The historic 2020 election — which saw over 160 million voters turnout — didn’t start with the series of primaries earlier this year or even the series of candidate debates in 2019. 

For election officials and directors, the 2020 election started much, much earlier.

“There’s this idea that election officials wake up a couple months before a general election and are like ‘I know what I’ll do, I’ll put on an election,’” says Amy Cohen, Executive Director at the National Association of State Election Directors,”but really preparations started years ago.”

Four years ago to be precise. That’s when election officials took notice issues surrounding cybersecurity and voting equipment in the last presidential election and began working immediately to solve for them ahead of the 2020 general election

“Something particularly notable is that something like 90% of voting equipment has a paper record which is a huge step in the right direction and a huge increase from 2016,” Cohen said.  

All the preparation and hard work paid off as, despite rampant disinformation campaigns and new expansion of absentee ballots to alleviate fears of COVID-19 exposure, a collection of election officials declared “the November 3rd election was the most secure in American history.

So what did election officials and those responsible for ensuring our elections run smoothly see in 2016 that clued them into managing the biggest voter turnout since 1900?

Michael McDonald who tracks voter turnout at the U.S. Elections Project, has a few ideas.

“There is no doubt in my mind that Donald Trump is the reason we saw record turnout in 2020. Whether you love him or hate him, he drives passion and drives people to vote.” 

The first indicator was the 2018 midterms which broke voter turnout records and compared to the 2014 midterm election which saw the lowest turnout since 1942. 

But Trump isn’t the only factor McDonald saw.

The COVID-19 pandemic has been a game changer for everyone, including elections and how they were run in 2020. All eyes were on Wisconsin and Ohio who were the first states to run primary elections during the height of the first wave and the results frightened many including McDonald who became “concerned about the capacity of election officials to the November election and there was talk amongst election officials that there was potential that we could have a failure.” 

However, state and election officials learned lessons from Wisconsin and Ohio. To ensure safe voting states took several paths — delayed their primaries, properly installed COVID-safe procedures and expanded vote by mail — which resulted in turn out rates not only recovering but in some places it was even higher than pre-pandemic levels. “That was our first indication that we could be in for record [2020] turnout,” McDonald said.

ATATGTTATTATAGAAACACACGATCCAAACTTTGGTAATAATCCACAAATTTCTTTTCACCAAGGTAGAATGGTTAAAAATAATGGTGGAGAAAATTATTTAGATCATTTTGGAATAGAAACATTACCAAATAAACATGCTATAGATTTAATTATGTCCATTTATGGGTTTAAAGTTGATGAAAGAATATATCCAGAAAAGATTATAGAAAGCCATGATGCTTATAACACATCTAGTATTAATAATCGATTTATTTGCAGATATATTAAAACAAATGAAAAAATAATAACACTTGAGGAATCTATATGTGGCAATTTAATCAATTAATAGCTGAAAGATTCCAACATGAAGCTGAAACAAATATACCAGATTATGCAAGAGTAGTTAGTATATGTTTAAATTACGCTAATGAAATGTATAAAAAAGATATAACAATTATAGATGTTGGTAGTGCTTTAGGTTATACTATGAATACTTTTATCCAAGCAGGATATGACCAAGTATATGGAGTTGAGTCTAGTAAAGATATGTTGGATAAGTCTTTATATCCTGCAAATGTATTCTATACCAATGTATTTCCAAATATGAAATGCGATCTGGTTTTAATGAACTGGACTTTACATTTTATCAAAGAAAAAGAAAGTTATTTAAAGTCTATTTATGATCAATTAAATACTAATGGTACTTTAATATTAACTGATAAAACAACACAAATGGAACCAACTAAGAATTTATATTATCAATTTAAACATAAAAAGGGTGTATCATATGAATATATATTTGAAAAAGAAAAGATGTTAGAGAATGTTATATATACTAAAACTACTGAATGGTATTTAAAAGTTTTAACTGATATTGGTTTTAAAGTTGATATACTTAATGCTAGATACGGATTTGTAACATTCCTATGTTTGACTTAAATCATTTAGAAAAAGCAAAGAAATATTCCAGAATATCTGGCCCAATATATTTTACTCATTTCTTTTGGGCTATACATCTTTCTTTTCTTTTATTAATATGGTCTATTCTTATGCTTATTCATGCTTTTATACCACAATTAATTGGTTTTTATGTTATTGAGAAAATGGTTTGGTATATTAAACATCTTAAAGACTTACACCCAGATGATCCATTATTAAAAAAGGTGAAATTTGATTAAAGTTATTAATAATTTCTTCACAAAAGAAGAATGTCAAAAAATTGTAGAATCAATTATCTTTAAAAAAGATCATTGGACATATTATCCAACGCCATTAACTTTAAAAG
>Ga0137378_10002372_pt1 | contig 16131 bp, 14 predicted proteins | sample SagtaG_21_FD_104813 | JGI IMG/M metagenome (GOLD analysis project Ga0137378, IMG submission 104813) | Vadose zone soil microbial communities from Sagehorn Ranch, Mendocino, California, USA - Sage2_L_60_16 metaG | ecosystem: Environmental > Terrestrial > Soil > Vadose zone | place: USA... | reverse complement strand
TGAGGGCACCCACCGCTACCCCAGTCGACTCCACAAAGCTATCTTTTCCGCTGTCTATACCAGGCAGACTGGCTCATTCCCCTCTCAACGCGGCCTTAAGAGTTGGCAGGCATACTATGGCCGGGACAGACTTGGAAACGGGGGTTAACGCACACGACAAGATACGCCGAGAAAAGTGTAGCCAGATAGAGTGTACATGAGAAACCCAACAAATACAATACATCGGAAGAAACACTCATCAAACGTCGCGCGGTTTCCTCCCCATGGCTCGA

The method in which a record number of Americans voted also had a huge impact on turnout — with early voting and voting by mail seeing unprecedented use in 2020. While early voting has seen an upward trend since the early 90s, this year’s election broke expectations with 70% of voters saying they voted early — 36 million did so in-person and 77 million did so via mail. “States that run all ballot mail in elections tend to have higher turnout rates,” says McDonald. “You can see that with the massive increase in states like Hawaii and Utah.” Conversely, states like Texas and Tennessee that did not expand mail-in voting “tend to clump at the bottom of the turnout spectrum.”  

If there is one big lesson to be learned from this year’s election is that it takes time and preparation to ensure success. And while the 2021 contests may feel like a distant planet right now, knowing that officials spent four years securing our election process should inspire your organization to start doing the necessary #VoteReady work you need to do in your communities right now. And we’re here to help. 

Whether you’re a veteran at doing nonpartisan voter engagement or your organization is just now thinking about it, we have the resources you need.

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